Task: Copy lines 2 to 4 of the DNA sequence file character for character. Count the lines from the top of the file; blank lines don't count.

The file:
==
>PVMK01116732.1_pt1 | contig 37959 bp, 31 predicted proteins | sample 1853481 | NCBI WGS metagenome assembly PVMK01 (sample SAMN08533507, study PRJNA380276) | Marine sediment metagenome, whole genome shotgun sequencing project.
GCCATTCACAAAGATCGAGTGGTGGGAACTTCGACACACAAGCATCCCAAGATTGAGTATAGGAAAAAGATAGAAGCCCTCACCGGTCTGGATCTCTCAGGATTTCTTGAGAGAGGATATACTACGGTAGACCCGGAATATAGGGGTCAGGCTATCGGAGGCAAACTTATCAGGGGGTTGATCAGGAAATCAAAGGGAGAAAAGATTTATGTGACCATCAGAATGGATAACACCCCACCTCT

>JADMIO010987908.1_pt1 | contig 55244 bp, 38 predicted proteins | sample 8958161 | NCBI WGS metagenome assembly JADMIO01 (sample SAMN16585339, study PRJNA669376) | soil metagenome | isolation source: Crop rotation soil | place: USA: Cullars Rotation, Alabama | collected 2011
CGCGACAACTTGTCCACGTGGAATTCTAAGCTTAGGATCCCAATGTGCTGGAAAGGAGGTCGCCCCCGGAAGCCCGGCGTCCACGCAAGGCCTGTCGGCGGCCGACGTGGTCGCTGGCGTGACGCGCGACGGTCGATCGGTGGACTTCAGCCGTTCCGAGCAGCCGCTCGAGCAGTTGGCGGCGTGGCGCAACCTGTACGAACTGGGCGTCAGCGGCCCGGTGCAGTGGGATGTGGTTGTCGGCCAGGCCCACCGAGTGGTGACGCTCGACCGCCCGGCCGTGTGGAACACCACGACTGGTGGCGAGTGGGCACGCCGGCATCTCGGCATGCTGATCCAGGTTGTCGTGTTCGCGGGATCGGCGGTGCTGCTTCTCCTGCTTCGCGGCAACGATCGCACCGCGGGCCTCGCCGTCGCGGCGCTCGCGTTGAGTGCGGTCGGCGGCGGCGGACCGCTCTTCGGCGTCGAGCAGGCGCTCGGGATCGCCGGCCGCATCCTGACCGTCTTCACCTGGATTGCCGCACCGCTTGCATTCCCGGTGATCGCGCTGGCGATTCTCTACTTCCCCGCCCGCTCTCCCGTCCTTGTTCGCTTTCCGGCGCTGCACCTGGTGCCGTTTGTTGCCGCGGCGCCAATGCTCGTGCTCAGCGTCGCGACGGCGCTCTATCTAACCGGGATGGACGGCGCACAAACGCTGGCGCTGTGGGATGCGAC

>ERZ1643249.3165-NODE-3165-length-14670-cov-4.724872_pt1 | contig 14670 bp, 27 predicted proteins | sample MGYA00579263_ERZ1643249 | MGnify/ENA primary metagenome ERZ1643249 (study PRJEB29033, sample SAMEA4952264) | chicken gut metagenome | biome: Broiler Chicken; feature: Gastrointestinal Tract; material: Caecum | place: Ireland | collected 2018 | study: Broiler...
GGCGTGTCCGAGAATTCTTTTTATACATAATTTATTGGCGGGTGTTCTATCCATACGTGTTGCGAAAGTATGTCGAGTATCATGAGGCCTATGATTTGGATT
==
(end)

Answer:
GCCATTCACAAAGATCGAGTGGTGGGAACTTCGACACACAAGCATCCCAAGATTGAGTATAGGAAAAAGATAGAAGCCCTCACCGGTCTGGATCTCTCAGGATTTCTTGAGAGAGGATATACTACGGTAGACCCGGAATATAGGGGTCAGGCTATCGGAGGCAAACTTATCAGGGGGTTGATCAGGAAATCAAAGGGAGAAAAGATTTATGTGACCATCAGAATGGATAACACCCCACCTCT

>JADMIO010987908.1_pt1 | contig 55244 bp, 38 predicted proteins | sample 8958161 | NCBI WGS metagenome assembly JADMIO01 (sample SAMN16585339, study PRJNA669376) | soil metagenome | isolation source: Crop rotation soil | place: USA: Cullars Rotation, Alabama | collected 2011
CGCGACAACTTGTCCACGTGGAATTCTAAGCTTAGGATCCCAATGTGCTGGAAAGGAGGTCGCCCCCGGAAGCCCGGCGTCCACGCAAGGCCTGTCGGCGGCCGACGTGGTCGCTGGCGTGACGCGCGACGGTCGATCGGTGGACTTCAGCCGTTCCGAGCAGCCGCTCGAGCAGTTGGCGGCGTGGCGCAACCTGTACGAACTGGGCGTCAGCGGCCCGGTGCAGTGGGATGTGGTTGTCGGCCAGGCCCACCGAGTGGTGACGCTCGACCGCCCGGCCGTGTGGAACACCACGACTGGTGGCGAGTGGGCACGCCGGCATCTCGGCATGCTGATCCAGGTTGTCGTGTTCGCGGGATCGGCGGTGCTGCTTCTCCTGCTTCGCGGCAACGATCGCACCGCGGGCCTCGCCGTCGCGGCGCTCGCGTTGAGTGCGGTCGGCGGCGGCGGACCGCTCTTCGGCGTCGAGCAGGCGCTCGGGATCGCCGGCCGCATCCTGACCGTCTTCACCTGGATTGCCGCACCGCTTGCATTCCCGGTGATCGCGCTGGCGATTCTCTACTTCCCCGCCCGCTCTCCCGTCCTTGTTCGCTTTCCGGCGCTGCACCTGGTGCCGTTTGTTGCCGCGGCGCCAATGCTCGTGCTCAGCGTCGCGACGGCGCTCTATCTAACCGGGATGGACGGCGCACAAACGCTGGCGCTGTGGGATGCGAC